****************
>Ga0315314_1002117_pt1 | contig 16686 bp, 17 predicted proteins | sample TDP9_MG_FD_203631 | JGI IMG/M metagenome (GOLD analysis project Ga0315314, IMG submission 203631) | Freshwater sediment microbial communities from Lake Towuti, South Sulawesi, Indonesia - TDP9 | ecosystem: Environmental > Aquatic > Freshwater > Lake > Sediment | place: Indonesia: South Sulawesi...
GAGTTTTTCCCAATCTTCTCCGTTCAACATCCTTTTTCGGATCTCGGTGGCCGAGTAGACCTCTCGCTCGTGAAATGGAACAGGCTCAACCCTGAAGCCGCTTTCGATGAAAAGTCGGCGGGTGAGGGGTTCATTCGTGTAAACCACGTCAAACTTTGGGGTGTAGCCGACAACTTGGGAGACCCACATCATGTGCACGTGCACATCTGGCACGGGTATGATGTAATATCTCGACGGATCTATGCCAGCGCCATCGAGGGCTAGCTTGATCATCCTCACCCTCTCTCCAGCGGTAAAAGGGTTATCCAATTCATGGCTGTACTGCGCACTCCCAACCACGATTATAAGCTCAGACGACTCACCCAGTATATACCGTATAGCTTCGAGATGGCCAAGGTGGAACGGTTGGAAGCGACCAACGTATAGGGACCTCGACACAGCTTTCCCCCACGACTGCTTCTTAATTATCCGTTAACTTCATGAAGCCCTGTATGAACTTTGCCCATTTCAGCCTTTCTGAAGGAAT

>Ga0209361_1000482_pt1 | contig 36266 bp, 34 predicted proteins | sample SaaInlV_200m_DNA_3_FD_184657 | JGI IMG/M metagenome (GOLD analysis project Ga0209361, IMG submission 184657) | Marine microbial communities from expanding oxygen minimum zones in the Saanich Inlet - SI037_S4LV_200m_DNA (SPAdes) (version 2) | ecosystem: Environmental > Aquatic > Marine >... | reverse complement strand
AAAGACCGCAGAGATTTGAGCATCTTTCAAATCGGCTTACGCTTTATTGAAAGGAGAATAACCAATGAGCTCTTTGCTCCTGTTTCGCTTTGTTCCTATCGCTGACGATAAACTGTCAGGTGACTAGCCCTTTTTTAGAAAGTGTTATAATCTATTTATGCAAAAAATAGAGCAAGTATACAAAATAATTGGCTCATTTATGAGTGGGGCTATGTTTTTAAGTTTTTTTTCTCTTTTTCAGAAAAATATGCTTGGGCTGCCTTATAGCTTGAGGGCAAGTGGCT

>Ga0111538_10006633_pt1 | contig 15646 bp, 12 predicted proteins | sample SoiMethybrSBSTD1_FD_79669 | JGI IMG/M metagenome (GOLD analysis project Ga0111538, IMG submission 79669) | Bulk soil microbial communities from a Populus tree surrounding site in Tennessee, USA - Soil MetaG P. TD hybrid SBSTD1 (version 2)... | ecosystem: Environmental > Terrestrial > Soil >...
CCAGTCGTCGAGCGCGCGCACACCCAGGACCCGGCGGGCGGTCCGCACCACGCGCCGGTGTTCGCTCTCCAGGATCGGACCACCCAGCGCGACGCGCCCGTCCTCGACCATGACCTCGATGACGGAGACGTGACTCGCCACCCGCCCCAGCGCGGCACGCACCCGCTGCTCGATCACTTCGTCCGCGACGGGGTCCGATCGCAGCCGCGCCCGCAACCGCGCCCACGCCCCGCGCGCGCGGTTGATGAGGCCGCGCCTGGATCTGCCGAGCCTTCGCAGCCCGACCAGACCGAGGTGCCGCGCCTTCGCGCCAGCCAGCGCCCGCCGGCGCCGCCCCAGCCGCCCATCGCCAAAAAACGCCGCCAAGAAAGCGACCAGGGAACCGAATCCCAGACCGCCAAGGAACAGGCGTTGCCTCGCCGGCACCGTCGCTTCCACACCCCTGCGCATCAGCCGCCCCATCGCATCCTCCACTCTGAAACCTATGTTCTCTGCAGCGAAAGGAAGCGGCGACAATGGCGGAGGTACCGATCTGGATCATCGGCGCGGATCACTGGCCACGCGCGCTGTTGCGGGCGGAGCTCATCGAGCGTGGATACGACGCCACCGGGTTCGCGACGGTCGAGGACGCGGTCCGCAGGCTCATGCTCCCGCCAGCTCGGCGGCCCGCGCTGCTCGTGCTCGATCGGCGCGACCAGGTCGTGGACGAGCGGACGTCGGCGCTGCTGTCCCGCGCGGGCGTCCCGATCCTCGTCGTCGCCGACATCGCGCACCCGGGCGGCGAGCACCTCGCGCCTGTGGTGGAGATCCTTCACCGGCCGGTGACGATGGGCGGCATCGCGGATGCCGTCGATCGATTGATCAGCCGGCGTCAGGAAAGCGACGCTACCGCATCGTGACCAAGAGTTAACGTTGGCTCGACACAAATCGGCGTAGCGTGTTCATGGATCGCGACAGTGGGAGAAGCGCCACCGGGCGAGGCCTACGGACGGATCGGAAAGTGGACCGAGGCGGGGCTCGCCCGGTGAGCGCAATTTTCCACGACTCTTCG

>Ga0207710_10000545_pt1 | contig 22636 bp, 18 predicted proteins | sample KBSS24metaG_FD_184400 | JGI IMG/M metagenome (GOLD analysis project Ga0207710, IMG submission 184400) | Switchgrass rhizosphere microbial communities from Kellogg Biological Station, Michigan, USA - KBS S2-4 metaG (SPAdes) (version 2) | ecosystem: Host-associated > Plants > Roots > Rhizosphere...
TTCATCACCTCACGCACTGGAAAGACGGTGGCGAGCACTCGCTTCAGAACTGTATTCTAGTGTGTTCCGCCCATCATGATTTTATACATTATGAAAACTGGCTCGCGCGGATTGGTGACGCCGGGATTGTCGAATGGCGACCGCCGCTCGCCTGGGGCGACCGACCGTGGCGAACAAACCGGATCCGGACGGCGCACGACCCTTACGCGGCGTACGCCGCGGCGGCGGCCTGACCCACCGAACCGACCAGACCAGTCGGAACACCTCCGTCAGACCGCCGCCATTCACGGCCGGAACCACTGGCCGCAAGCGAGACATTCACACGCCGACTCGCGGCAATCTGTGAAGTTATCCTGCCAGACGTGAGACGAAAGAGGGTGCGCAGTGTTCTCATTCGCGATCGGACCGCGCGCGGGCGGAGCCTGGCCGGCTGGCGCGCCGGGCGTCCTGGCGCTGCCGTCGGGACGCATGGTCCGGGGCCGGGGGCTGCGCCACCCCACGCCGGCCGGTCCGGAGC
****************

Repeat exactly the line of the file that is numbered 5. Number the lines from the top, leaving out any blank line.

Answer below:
>Ga0111538_10006633_pt1 | contig 15646 bp, 12 predicted proteins | sample SoiMethybrSBSTD1_FD_79669 | JGI IMG/M metagenome (GOLD analysis project Ga0111538, IMG submission 79669) | Bulk soil microbial communities from a Populus tree surrounding site in Tennessee, USA - Soil MetaG P. TD hybrid SBSTD1 (version 2)... | ecosystem: Environmental > Terrestrial > Soil >...